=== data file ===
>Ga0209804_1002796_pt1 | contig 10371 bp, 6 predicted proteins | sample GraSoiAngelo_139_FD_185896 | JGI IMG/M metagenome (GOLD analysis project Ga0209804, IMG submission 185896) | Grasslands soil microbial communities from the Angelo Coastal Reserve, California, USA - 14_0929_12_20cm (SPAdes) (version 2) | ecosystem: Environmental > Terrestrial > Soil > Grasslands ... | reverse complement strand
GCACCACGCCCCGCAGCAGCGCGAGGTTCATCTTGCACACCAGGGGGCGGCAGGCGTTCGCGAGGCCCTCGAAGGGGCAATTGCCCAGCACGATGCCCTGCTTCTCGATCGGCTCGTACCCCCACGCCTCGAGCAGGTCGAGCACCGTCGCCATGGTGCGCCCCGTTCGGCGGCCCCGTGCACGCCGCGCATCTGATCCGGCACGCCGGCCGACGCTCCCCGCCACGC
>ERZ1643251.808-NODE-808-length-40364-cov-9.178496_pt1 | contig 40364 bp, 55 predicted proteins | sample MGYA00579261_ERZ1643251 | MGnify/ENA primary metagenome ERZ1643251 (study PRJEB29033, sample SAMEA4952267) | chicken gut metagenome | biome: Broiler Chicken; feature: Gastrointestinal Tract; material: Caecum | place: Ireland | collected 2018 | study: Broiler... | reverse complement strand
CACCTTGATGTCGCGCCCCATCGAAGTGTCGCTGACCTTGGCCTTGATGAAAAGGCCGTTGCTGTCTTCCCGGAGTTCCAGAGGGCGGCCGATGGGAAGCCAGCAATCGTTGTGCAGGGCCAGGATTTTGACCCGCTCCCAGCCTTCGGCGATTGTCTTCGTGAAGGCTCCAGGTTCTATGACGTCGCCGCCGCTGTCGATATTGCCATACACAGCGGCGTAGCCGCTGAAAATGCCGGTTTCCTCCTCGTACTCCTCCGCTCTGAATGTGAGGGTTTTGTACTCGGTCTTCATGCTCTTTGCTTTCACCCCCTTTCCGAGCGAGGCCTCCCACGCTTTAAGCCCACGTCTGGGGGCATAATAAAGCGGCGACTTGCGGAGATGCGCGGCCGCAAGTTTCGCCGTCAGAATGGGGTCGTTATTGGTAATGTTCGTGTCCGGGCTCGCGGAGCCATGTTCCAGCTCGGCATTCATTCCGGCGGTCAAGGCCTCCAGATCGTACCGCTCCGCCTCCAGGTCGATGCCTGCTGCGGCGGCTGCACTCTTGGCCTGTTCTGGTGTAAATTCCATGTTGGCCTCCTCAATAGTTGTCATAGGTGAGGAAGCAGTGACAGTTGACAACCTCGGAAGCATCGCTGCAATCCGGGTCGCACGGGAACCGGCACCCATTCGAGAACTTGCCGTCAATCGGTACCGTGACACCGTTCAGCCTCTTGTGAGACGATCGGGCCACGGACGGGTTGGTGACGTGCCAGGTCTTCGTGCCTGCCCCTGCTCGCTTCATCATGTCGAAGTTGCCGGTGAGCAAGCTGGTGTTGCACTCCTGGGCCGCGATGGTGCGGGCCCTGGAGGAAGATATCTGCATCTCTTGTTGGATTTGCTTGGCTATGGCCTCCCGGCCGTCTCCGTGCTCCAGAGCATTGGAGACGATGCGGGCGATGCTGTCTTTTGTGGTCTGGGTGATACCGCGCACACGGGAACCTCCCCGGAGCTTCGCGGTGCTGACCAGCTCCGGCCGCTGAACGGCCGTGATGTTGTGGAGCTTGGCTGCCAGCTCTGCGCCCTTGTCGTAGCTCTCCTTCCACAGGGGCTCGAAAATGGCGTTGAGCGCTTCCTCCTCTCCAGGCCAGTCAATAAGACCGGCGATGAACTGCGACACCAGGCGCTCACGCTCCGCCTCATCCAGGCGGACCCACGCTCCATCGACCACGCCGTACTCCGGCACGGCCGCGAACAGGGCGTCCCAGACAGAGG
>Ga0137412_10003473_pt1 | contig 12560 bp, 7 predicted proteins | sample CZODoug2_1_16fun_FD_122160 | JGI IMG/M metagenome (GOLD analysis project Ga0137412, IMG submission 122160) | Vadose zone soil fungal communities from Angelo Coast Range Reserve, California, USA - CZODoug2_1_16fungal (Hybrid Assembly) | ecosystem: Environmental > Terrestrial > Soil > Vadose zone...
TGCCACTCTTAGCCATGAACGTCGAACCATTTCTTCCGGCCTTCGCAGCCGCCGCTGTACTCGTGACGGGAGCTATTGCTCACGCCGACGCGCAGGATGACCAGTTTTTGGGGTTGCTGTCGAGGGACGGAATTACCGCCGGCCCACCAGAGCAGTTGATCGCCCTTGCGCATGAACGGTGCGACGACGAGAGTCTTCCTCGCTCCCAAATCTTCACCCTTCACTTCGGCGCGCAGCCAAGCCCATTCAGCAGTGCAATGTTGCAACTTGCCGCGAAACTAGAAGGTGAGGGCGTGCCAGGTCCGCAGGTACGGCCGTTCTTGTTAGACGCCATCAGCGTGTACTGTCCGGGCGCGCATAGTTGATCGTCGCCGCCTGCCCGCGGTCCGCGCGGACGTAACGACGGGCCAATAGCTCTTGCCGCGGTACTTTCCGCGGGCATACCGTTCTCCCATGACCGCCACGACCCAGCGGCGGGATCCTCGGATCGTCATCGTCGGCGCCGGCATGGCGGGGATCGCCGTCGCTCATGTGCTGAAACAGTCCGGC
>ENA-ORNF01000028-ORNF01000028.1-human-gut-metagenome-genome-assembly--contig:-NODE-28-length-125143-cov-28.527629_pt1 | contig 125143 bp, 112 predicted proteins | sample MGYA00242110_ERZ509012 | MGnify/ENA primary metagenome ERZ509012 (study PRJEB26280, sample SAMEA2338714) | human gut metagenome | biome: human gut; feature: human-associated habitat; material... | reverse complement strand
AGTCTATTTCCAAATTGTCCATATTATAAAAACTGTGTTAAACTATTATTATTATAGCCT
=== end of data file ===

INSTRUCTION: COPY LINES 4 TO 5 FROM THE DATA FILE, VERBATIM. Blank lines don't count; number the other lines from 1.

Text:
CACCTTGATGTCGCGCCCCATCGAAGTGTCGCTGACCTTGGCCTTGATGAAAAGGCCGTTGCTGTCTTCCCGGAGTTCCAGAGGGCGGCCGATGGGAAGCCAGCAATCGTTGTGCAGGGCCAGGATTTTGACCCGCTCCCAGCCTTCGGCGATTGTCTTCGTGAAGGCTCCAGGTTCTATGACGTCGCCGCCGCTGTCGATATTGCCATACACAGCGGCGTAGCCGCTGAAAATGCCGGTTTCCTCCTCGTACTCCTCCGCTCTGAATGTGAGGGTTTTGTACTCGGTCTTCATGCTCTTTGCTTTCACCCCCTTTCCGAGCGAGGCCTCCCACGCTTTAAGCCCACGTCTGGGGGCATAATAAAGCGGCGACTTGCGGAGATGCGCGGCCGCAAGTTTCGCCGTCAGAATGGGGTCGTTATTGGTAATGTTCGTGTCCGGGCTCGCGGAGCCATGTTCCAGCTCGGCATTCATTCCGGCGGTCAAGGCCTCCAGATCGTACCGCTCCGCCTCCAGGTCGATGCCTGCTGCGGCGGCTGCACTCTTGGCCTGTTCTGGTGTAAATTCCATGTTGGCCTCCTCAATAGTTGTCATAGGTGAGGAAGCAGTGACAGTTGACAACCTCGGAAGCATCGCTGCAATCCGGGTCGCACGGGAACCGGCACCCATTCGAGAACTTGCCGTCAATCGGTACCGTGACACCGTTCAGCCTCTTGTGAGACGATCGGGCCACGGACGGGTTGGTGACGTGCCAGGTCTTCGTGCCTGCCCCTGCTCGCTTCATCATGTCGAAGTTGCCGGTGAGCAAGCTGGTGTTGCACTCCTGGGCCGCGATGGTGCGGGCCCTGGAGGAAGATATCTGCATCTCTTGTTGGATTTGCTTGGCTATGGCCTCCCGGCCGTCTCCGTGCTCCAGAGCATTGGAGACGATGCGGGCGATGCTGTCTTTTGTGGTCTGGGTGATACCGCGCACACGGGAACCTCCCCGGAGCTTCGCGGTGCTGACCAGCTCCGGCCGCTGAACGGCCGTGATGTTGTGGAGCTTGGCTGCCAGCTCTGCGCCCTTGTCGTAGCTCTCCTTCCACAGGGGCTCGAAAATGGCGTTGAGCGCTTCCTCCTCTCCAGGCCAGTCAATAAGACCGGCGATGAACTGCGACACCAGGCGCTCACGCTCCGCCTCATCCAGGCGGACCCACGCTCCATCGACCACGCCGTACTCCGGCACGGCCGCGAACAGGGCGTCCCAGACAGAGG
>Ga0137412_10003473_pt1 | contig 12560 bp, 7 predicted proteins | sample CZODoug2_1_16fun_FD_122160 | JGI IMG/M metagenome (GOLD analysis project Ga0137412, IMG submission 122160) | Vadose zone soil fungal communities from Angelo Coast Range Reserve, California, USA - CZODoug2_1_16fungal (Hybrid Assembly) | ecosystem: Environmental > Terrestrial > Soil > Vadose zone...